Anthropology, sustainability and the case of Mexico's sea turtles
AuthorPiper, Jessie Celeste, 1950-
AdvisorNetting, Robert M.
MetadataShow full item record
PublisherThe University of Arizona.
RightsCopyright © is held by the author. Digital access to this material is made possible by the University Libraries, University of Arizona. Further transmission, reproduction or presentation (such as public display or performance) of protected items is prohibited except with permission of the author.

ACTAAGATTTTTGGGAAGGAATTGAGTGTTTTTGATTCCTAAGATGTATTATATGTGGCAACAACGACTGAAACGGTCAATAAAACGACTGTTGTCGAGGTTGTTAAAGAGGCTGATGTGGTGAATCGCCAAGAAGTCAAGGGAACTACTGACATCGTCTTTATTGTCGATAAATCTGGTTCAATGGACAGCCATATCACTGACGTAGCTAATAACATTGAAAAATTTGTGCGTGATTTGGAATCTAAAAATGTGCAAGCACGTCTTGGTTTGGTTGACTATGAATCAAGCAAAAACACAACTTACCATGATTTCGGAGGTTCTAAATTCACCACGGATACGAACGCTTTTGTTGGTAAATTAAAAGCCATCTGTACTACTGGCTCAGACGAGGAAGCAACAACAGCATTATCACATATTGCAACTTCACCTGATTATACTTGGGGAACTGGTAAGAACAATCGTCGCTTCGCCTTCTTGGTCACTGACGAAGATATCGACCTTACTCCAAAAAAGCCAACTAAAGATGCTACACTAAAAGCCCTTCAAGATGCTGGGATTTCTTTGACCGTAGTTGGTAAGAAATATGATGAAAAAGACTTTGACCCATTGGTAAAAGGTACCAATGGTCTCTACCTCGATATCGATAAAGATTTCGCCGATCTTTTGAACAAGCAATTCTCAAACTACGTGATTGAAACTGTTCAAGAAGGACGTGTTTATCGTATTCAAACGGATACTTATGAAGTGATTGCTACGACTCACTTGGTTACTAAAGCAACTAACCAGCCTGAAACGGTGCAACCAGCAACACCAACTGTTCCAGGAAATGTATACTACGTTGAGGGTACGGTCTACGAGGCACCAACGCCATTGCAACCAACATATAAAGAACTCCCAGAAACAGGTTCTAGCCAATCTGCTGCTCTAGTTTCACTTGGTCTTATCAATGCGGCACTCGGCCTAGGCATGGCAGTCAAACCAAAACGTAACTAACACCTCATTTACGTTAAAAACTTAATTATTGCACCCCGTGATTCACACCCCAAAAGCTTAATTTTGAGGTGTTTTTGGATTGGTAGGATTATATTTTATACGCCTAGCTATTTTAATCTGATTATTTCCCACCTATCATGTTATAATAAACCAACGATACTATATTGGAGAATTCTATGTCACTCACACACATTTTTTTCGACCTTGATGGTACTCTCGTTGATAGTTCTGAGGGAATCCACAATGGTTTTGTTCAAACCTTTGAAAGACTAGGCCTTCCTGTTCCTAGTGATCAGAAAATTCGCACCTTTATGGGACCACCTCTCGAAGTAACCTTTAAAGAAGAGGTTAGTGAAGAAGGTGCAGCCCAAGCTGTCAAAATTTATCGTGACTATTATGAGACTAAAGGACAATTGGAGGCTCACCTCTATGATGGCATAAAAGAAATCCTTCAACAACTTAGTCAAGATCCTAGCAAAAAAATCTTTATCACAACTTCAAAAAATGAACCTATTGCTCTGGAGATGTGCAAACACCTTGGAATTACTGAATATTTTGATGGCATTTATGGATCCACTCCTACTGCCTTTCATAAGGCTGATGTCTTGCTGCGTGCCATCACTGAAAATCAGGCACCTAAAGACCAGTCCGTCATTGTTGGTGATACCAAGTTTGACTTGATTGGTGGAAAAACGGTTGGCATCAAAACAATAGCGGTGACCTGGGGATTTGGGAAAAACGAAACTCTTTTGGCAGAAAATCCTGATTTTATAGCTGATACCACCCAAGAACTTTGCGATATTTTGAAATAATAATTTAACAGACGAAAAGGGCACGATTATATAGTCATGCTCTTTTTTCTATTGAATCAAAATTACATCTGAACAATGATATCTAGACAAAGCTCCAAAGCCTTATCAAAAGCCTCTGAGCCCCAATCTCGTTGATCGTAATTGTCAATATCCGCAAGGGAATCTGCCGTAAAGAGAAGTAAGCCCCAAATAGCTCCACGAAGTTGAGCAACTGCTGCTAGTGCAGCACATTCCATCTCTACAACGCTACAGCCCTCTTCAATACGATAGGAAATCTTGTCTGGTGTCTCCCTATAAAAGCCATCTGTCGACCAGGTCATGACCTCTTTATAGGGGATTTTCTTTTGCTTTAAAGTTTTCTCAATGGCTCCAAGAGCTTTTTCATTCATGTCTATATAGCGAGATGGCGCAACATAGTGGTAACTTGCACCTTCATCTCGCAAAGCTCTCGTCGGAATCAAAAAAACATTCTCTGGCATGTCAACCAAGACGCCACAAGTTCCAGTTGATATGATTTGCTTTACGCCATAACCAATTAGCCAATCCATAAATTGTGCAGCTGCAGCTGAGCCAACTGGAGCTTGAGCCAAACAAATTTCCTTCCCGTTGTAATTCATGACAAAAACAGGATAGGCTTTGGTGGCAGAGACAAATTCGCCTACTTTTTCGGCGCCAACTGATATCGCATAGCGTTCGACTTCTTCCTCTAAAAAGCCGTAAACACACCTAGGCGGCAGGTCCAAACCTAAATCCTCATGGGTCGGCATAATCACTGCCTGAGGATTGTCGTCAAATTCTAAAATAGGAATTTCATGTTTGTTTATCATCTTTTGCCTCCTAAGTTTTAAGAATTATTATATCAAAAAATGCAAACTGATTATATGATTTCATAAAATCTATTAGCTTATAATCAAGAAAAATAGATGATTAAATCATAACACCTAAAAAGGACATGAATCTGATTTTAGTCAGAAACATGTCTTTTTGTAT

AbstractMexico was formerly an important breeding ground for six marine turtle species. Over the last several decades, overexploitation of turtles for their meat, eggs, and hides, as well as habitat destruction, has led to alarming rates of decline in all species. The problem of sea turtle conservation is a promising area for questions of anthropology and sustainable human systems because decline of these species is related to unsustainable development and subsistence practices that have disenfranchised small coastal fishing cooperatives. Common property resource theory aids the analysis of the context in which overexploitation takes place. Conserving sea turtles will depend on the development of localized institutions for managing natural resources in perpetuity and for negotiating the array of regional, national, and global factors relevant to sea turtle endangerment and preservation. Anthropology can play a vital role in this process of developing sustainable interactions between human subsistence needs and natural resource conservation.